Tuesday, December 23, 2008

In the beginning

Minneapolis, Minnesota

Forty years ago, on Dec. 21, 1968, Apollo 8 lifted from its Florida launch pad for a three-day journey to the moon, the first time humans traveled to and from another world. Once in lunar orbit, astronauts Frank Bormann, James Lovell, and William Anders circled 10 times in 20 hours.

During their ninth orbit, on Christmas Eve in the United States, the men delivered a television broadcast showing the lunar surface below them while reading the first 10 verses from the Bible's book of Genesis. It has been estimated that a fourth of all the people alive at the time saw the broadcast.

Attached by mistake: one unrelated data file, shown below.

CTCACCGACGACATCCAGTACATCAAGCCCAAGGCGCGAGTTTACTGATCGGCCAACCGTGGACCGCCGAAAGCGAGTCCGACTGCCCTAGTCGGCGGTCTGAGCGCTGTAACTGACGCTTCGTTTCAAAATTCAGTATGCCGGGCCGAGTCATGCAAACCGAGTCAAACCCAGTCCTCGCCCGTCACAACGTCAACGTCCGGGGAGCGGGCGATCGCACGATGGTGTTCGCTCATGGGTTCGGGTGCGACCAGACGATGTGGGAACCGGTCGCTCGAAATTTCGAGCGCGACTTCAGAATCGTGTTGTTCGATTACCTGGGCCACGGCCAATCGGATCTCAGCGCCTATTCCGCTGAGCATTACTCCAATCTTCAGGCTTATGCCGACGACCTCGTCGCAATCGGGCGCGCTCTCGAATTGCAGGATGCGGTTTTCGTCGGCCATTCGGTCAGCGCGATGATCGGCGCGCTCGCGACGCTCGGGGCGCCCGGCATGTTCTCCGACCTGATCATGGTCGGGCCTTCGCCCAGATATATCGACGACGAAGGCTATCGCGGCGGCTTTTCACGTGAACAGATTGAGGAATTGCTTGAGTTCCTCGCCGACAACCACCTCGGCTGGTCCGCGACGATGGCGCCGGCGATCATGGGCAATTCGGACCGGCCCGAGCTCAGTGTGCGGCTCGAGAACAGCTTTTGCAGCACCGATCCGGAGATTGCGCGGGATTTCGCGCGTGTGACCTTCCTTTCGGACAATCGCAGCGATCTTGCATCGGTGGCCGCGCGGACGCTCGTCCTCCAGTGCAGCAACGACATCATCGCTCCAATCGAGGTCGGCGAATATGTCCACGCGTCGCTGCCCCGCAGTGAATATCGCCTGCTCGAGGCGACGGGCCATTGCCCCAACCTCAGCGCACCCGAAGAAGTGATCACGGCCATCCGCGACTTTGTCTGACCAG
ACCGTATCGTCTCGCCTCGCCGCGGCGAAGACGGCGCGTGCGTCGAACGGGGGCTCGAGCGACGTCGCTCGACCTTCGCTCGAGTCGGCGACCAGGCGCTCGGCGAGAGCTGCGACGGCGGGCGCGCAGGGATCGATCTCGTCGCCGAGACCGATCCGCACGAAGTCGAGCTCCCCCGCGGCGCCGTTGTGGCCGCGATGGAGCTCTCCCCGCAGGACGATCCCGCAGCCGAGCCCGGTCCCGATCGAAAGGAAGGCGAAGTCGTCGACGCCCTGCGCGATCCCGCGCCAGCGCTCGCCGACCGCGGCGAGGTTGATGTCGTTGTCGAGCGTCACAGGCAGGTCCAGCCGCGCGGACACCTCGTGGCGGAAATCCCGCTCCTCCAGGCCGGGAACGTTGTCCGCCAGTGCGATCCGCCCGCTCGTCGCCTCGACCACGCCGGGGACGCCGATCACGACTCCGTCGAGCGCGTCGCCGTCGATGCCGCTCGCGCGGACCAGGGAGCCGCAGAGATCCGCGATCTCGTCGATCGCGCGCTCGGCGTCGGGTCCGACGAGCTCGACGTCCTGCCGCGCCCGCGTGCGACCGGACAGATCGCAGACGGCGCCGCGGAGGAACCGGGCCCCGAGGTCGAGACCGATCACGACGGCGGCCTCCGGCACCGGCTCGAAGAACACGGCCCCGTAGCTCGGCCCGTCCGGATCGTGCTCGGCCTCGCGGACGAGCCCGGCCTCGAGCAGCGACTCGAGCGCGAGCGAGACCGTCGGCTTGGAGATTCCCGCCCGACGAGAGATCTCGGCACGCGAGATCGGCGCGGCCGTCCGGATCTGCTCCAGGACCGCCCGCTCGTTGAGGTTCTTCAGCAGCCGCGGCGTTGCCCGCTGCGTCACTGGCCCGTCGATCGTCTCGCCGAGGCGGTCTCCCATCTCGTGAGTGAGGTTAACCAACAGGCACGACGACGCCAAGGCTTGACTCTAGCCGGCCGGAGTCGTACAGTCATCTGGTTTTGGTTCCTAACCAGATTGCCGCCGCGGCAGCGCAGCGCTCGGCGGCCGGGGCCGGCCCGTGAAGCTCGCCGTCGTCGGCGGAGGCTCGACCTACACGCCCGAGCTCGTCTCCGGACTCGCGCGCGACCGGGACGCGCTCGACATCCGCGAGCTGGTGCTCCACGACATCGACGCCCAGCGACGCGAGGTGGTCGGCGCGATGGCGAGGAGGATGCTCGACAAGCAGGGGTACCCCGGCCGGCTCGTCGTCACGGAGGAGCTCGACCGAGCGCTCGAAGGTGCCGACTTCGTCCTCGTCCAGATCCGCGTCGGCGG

Apollo 8 returned to Earth on Dec. 27. Time magazine named the three astronauts Men of the Year for 1968. Their command module is displayed at Chicago's Museum of Science & Industry. Seven months later, July 20, 1969, the Apollo 11 astronauts landed on the moon for the first time, touching down on the Sea of Tranquility.

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